3. Turn and Talk

In Turn and Talk strategy, the instructor gives a topic or question to the class and the students are expected to simply discuss it with the person next to them. This way the students can first access their prior knowledge about the topic and then comfortably share their ideas with the other person without having any involvement of the instructor. This eventually helps them to later discuss it with the whole group confidently. For best learning outcome, do your research properly and collate your ideas before sharing them with your partner so that you can remember them and later present it to the entire group.

4. Case-based Problem-Solving Exercise

Here, students are given a case study to work out on their solution, independently or in a group. Through such an exercise, students learn how to apply the learned academic theories to solve real-world problems. This way the students can develop their analytical and logical skills.

5. Debate

In this active learning technique, students are asked to defend one of the viewpoints regarding a problem or a topic through a classroom debate or written notes. This approach also helps the students to develop logical reasoning skills along with enhanced thinking abilities.

6. Polling

Through Polling, the students get to anonymously vote the best explanation to a problem as per their perception, followed by a discussion with their peers on their voted answer and then vote again after the discussion. Through this approach, the instructor can ensure listening to the students’ perspective and accordingly plan the outline of his current and future lecture(s).

7. Individual and Group Quizzes

In this approach, students are asked to complete a given quiz, form small groups and then again asked to take the same quiz and answer it as a group. Both the individual as well as the group response for the quiz are graded by the instructor. Through group discussions, students develop a better understanding of the subject and also get to know multidimensional aspects coming from different members of the group. This method also assures an individual’s accountability because of the dual grading done.

8. Jigsaws

The concept of jigsaw learning style is to make the students work in small groups, with each student reading a categorized bit of information out of the whole material for the given topic and then share that information with the rest of the group. Through this method, the individuals reflect their ideas on the given piece of information and often analyze the given information concerning the main problem being discussed.

9. Partial Outlines/PPTs provided for lecture

Research says that the students develop more understanding and take a keen interest in topics for which partial notes or PowerPoint material is given. This way the students get a chance to explore the topic themselves, which leads to a better understanding and retention on the topic.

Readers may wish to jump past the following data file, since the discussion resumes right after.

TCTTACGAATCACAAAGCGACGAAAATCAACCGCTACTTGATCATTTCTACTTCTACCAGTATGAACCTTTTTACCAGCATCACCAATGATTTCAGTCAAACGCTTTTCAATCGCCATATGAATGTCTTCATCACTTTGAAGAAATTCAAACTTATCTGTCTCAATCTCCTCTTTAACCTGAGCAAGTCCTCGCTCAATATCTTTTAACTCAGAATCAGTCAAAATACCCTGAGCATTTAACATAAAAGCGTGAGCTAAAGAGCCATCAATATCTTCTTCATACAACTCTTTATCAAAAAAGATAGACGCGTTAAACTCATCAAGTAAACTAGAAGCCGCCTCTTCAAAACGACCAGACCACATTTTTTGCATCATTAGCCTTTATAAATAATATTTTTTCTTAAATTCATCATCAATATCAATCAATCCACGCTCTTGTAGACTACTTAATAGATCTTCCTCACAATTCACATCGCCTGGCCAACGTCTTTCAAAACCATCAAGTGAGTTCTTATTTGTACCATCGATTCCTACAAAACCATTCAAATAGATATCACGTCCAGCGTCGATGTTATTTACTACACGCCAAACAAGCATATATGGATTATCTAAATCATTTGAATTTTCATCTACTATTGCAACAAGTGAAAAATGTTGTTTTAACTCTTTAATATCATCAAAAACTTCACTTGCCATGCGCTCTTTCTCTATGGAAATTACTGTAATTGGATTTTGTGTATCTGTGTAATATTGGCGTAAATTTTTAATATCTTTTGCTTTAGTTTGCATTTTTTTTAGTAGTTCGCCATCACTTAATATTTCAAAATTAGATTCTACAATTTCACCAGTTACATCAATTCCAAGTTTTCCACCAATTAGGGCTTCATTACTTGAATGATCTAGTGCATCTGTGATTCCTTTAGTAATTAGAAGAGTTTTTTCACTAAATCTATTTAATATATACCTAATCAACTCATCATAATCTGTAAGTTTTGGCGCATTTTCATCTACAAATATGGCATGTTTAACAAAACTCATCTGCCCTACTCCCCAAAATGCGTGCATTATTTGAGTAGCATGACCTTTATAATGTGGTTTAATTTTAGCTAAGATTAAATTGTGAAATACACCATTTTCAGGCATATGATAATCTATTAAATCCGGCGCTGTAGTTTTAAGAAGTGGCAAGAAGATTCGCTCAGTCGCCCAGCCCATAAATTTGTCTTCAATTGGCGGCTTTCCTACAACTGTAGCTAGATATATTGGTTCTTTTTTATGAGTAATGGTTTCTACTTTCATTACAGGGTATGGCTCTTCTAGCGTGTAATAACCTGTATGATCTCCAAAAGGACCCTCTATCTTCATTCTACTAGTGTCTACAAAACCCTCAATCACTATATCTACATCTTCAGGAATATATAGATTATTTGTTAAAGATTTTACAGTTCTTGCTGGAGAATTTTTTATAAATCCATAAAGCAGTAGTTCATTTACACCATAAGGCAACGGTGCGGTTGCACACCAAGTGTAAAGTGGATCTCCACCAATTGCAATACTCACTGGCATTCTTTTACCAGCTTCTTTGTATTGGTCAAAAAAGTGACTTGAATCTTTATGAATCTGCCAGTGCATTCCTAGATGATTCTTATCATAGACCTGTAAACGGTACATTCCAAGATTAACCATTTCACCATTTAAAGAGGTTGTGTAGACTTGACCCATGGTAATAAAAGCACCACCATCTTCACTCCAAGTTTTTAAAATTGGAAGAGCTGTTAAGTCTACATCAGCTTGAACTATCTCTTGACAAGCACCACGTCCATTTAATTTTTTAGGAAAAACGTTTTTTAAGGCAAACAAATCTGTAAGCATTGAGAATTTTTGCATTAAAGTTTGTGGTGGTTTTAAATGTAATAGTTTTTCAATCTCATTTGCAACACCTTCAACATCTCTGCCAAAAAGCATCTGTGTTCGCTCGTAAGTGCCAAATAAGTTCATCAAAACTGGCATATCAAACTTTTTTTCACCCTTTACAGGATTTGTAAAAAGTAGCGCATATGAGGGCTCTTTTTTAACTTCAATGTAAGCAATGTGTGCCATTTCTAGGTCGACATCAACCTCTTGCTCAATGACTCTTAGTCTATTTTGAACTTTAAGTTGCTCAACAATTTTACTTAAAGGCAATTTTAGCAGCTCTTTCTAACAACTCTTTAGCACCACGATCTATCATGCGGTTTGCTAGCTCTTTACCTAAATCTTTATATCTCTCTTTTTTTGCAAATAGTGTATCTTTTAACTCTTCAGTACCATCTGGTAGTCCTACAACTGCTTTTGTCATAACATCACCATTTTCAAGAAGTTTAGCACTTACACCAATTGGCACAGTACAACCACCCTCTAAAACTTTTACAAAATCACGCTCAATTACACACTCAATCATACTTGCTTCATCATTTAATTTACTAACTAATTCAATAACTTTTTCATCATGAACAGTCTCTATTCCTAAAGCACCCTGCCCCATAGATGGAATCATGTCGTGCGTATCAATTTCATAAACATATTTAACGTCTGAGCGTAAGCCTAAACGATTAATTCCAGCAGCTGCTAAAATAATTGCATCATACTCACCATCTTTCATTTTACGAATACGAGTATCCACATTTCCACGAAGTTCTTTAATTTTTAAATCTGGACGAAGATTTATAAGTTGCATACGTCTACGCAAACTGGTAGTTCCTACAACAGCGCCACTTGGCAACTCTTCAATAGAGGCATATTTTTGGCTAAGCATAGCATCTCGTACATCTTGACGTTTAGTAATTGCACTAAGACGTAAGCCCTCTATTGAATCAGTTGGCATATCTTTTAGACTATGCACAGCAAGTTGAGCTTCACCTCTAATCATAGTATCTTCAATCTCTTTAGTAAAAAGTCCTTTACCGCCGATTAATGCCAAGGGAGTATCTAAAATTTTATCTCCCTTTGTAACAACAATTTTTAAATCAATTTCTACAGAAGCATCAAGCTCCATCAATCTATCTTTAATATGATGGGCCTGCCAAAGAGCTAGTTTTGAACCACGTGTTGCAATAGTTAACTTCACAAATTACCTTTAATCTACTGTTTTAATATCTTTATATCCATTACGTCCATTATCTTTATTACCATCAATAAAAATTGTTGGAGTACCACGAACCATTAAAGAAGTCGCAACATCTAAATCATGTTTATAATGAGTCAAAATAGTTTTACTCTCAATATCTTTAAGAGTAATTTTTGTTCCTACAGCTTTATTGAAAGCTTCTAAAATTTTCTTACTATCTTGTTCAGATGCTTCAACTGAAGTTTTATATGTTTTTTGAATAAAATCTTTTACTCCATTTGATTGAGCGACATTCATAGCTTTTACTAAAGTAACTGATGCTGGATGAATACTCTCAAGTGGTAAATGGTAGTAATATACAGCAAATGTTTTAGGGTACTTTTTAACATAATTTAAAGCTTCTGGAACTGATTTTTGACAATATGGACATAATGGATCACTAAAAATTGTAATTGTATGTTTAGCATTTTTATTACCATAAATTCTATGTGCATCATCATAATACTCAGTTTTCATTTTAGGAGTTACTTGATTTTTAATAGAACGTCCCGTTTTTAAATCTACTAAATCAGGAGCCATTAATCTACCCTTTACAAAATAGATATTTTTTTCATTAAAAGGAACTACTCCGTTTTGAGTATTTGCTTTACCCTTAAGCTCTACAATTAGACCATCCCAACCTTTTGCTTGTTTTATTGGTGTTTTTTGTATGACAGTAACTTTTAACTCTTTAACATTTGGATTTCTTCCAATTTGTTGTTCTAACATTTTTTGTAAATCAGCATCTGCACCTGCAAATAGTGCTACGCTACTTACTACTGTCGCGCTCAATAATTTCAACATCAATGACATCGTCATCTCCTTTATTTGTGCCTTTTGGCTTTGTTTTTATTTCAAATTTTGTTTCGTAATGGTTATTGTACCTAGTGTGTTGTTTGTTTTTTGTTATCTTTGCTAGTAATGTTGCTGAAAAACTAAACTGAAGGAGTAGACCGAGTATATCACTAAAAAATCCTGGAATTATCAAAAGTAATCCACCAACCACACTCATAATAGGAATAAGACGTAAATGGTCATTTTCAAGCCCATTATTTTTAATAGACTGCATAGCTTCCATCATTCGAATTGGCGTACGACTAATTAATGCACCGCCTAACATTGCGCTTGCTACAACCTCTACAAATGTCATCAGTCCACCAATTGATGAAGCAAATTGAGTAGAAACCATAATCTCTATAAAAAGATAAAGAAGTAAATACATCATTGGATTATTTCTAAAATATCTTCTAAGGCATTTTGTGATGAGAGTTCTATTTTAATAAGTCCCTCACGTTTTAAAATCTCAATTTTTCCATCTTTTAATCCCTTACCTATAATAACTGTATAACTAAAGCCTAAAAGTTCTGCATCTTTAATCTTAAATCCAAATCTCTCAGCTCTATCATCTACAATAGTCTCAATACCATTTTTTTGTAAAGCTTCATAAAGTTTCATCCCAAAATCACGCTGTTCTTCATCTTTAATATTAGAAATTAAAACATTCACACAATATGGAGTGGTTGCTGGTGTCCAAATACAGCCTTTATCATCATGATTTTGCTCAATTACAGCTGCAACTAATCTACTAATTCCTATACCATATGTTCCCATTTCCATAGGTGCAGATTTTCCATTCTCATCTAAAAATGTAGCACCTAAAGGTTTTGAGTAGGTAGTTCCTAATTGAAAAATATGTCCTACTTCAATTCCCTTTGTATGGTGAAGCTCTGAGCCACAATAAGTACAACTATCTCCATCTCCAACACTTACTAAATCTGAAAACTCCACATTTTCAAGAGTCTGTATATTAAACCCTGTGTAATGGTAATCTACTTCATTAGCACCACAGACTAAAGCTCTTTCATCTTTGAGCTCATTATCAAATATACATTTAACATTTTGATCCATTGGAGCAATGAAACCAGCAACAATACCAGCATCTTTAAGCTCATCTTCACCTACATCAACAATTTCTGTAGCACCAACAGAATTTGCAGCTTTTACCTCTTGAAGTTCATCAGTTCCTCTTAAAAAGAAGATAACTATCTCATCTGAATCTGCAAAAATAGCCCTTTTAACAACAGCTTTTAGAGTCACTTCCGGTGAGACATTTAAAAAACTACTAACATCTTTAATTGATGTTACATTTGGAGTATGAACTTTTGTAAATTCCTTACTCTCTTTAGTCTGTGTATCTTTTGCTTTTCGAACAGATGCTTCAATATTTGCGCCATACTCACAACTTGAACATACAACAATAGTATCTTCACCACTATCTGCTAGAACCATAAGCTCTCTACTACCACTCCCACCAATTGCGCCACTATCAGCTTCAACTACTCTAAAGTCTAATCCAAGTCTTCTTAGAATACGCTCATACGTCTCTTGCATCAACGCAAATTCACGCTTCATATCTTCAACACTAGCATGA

10. Posters and Gallery walk

In this active learning approach, a group is given the assignment to create a poster and then display that poster on the wall so that the other groups can also see it. One of the group members, in turn, can explain their thought process behind the poster, while others may view and understand the posters of the other groups.

11. Fishbowl

Through a fishbowl approach, a small group of students engages in a discussion on the given topic, forming an inner circle, while the non-members observe them and take notes, sitting in an outer circle. If the entire class is divided into small groups, then one representative member of each group can be a part of the inner circle.

12. Idea line up

Through Idea Lineup learning style, the teacher creates a heterogeneous group for different perspectives related to the problem asked. The diversity of thinking raises an argumentative approach towards a discussion and leads to more open and creative solutions.

13. Four corners

Four corners technique asks the students to go to the corners of the room wherein each corner is assigned one claim as a response to the problem being discussed. Each student chooses the claim he/ she thinks fits the best and then discusses their ideas and evidence proving the claim, with their peers.

While these are few of the active learning approaches, there are many others used by the educators depending on the learning modules, the strength of the class, the understanding level of the learners and their acceptance for active learning.


Challenges in implementing Active Learning Strategies

Reading about the active learning strategies might have got you all excited about learning. If you are a student, you might be wondering – ‘Well, these strategies sound amazing! I wonder why my teacher doesn’t use them more often.’

There are multiple reasons why teachers have resistance in adapting these active learning strategies. Implementing a new teaching method into the existing classes has its challenges. We can categorize a few prominent barriers for active learning in the existing classrooms into:


Time constraints

  1. The teachers face challenges in planning and preparing for the active learning-based lectures in the given timings.
  2. The active learning-based teachings demand extra classroom hours as compared to the passive learning model.

Operational constraints

  1. To teach using new methods, instructors need a budget, infrastructure, and resources from the academic institutions which sometimes become a challenge.
  2. When the size of the classes is large, the practical implementation of active learning strategies becomes a bit difficult.

Resistance to change

  1. Few instructors who have been using traditional passive learning approaches are not so much interested in following the new teaching methods.
  2. The students might resist and show very little interest in participating in the active learning approach or even deny being a part of group activities.

While these challenges seem huge at first, they can be overcome with time. Good things are never easy, but shifting to better modes of learning is immensely beneficial for the teacher as well as the student. So next, let’s look at some ways to make active learning a success.

How to ensure effective active learning?

To deal with the above challenges, the instructor needs to ensure an effective way to launch and implement an active learning mode of teaching in the curriculum. Below are some of the ways that the instructor can incorporate for effective active learning:

While Planning/ Preparing for the active learning